Skip to main content
M.D. Program

M.D. Program

Rural-PRIME

Curriculum

Rural-PRIME is designed to enhance the UC Davis medical school experience and provide students with specific knowledge and skills that they will need for rural practice in California.  It has created a new model for teaching that utilizes advanced technologies to provide the rural physician in-training with up-to-date medical knowledge and to increase specialty access for rural communities.

Years 1 and 2

Rural Seminar Series Course MDS 490

Weekly seminars offer a forum to discuss a variety of specific health-care related topics:

  • Assets, Challenges and Physician Opportunities in Rural California
  • Healthy Communities and Community Engagement
  • Health Care Leadership
  • Health Care Technologies
  • Health Equity
  • Health Advocacy

Teaching by Rural Physicians
Rural-PRIME students are paired with physician preceptors who practice in the rural communities surrounding Sacramento. The physician preceptor assists the student in learning physical examination and history taking skills, provides exposure to rural practice and demonstrates leadership and teamwork within their professional setting.

In addition, rural physicians facilitate the longitudinal Doctoring program.  In small group sessions, students work with their Doctoring facilitators to learn physical examination and interviewing skills.

Peer Mentorship
Students are paired with a "big sib" within Rural-PRIME.  The "big sib" encourages and assists the student with the transition into medical school and PRIME. 

Training in Advanced Health Technologies
Students practice specialty health-care skills which are used for both common and specific procedures unique to rural health.  The sessions primarily take place in the Center for Virtual Care (CVC) and offer students an opportunity to become familiar with the task trainers that will be available to them at their rural clerkship sites.  These interactive simulation sessions also familiarize students with the telecommunication technologies that they will rely on for distance learning during their clerkship years and for patient specialty care in their future rural practice.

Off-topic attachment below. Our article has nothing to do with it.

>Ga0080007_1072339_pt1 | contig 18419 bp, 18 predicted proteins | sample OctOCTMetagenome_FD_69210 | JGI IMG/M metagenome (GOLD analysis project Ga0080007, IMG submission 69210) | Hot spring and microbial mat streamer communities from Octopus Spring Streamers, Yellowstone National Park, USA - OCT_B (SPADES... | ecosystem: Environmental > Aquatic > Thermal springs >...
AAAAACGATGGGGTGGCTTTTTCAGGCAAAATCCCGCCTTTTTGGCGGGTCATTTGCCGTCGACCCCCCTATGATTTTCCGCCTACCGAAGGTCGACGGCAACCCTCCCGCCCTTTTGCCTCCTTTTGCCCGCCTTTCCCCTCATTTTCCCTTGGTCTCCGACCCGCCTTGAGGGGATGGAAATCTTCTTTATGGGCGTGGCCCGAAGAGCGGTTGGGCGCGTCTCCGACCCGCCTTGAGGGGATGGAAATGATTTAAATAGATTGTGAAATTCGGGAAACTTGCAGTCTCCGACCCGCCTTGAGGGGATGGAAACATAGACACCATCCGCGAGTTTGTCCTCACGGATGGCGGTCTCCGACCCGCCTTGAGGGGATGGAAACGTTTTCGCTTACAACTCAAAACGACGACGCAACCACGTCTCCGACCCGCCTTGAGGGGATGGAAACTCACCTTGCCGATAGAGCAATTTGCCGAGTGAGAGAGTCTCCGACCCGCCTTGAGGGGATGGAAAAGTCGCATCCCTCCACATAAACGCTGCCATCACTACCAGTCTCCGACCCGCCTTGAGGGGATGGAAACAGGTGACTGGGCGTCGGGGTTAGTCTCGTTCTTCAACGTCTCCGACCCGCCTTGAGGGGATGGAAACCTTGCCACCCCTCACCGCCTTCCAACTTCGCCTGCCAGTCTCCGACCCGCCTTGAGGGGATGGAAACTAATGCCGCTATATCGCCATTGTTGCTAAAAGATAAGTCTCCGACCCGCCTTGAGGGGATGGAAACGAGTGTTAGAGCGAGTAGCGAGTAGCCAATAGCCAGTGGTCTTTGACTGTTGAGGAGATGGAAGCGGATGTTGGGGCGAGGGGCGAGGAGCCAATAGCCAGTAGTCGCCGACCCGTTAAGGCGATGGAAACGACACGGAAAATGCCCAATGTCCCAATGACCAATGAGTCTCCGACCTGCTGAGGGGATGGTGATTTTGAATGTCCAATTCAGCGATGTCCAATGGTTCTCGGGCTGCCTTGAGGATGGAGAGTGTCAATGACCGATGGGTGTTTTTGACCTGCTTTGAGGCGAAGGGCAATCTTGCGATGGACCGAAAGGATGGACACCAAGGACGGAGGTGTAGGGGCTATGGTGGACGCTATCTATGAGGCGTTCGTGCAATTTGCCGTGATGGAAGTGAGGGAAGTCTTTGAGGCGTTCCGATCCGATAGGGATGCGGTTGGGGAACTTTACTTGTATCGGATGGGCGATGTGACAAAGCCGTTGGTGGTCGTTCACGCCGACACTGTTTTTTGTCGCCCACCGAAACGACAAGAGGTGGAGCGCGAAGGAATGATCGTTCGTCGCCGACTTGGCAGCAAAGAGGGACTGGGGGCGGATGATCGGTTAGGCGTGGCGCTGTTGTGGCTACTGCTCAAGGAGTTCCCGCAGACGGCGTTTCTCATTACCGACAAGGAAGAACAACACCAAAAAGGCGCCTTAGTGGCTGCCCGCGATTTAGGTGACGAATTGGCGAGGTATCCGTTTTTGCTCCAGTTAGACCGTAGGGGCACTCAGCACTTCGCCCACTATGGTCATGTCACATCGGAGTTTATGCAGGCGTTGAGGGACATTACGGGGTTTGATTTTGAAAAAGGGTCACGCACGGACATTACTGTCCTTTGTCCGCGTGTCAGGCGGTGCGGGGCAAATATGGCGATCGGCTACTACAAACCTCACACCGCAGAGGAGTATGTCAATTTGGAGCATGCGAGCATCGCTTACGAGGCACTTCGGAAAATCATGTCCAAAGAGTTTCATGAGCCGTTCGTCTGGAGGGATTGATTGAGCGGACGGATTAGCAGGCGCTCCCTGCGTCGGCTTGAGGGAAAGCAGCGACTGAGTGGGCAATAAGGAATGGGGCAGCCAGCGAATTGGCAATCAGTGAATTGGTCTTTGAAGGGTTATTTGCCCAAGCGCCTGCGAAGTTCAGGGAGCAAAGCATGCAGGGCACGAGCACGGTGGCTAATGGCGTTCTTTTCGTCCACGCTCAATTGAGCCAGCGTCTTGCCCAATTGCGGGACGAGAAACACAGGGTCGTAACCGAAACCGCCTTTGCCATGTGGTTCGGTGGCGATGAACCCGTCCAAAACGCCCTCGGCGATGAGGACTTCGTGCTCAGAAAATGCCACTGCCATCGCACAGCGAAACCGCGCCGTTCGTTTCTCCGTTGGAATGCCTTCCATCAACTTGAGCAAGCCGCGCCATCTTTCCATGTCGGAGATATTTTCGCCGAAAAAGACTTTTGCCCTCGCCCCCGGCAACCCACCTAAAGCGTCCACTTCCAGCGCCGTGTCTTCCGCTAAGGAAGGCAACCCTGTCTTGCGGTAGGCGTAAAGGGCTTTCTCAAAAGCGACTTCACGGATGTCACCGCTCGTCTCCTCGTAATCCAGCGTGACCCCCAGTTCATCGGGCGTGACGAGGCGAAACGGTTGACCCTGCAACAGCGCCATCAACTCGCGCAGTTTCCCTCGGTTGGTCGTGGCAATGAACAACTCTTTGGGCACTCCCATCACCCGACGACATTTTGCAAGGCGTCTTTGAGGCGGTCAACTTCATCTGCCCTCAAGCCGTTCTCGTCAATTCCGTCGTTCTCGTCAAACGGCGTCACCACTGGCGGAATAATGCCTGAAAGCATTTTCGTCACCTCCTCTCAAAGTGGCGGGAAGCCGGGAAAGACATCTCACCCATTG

Year 3

Preparation for Master's Degree Program
Rural-PRIME students will have the opportunity to complete a master's degree program after their third year of medical school.  The student can choose the program based on their interests (e.g. public health, health informatics, policy) with the guidance of the program director and their career advisor.

Clinical Clerkships at Rural Sites

Students will spend at least 16 weeks immersed in rural communities:

  • Primary Care: Students will spend all 8 weeks of their Primary Care clerkship at a rural clerkship site.
  • Pediatrics: Students will spend 4 weeks of their Pediatric clerkship at a rural clerkship site.
  • Obstetrics and Gynecology: Students will spend 4 weeks of their Ob/Gyn clerkship at a rural clerkship site.
  • Surgery: Students will spend 4 weeks of their Surgery clerkship at a rural clerkship site.

Housing is available to students while they are at the rural clerkship sites.  In addition, students participate in their class room didactics by video-conferencing.  Students may spend the entire four to eight weeks at the rural clerkship site without returning to Sacramento, if they choose.

Year 4
Students complete 4 weeks of rural clinical rotations.

In addition, students must obtain the equivalent of 4 weeks of Rural selective credit. This requirement can be fulfilled by one or more of the following:

  • Doctoring 4 course - Senior Rural-PRIME student who participates as a facilitator in Doctoring 1, 2 or 3 sessions (may fulfill medical school’s final requirement of a Special Study Module
  • Rural-PRIME Student Liaison position – Senior Rural-PRIME student who functions as the liaison between the student PRIME council and the Rural-PRIME administration and leadership.  This student may also be involved in curriculum development and/or direct teaching with more junior Rural-PRIME students, as well as pipeline (or recruitment) activities with high school and college students.
  • Scholarly Project Option – research project related to rural health or rural health education (will fulfill the medical school’s requirement of a Scholarly Project Option (pdf))
  • Curriculum development for Rural-PRIME –  developing curriculum for the seminar series or the CVC sessions for the more junior Rural-PRIME students
  • Community engagement project leadership – further developing and strengthening community ties and projects begun by the earlier Rural-PRIME students; leading community engagement activities for the first and second year students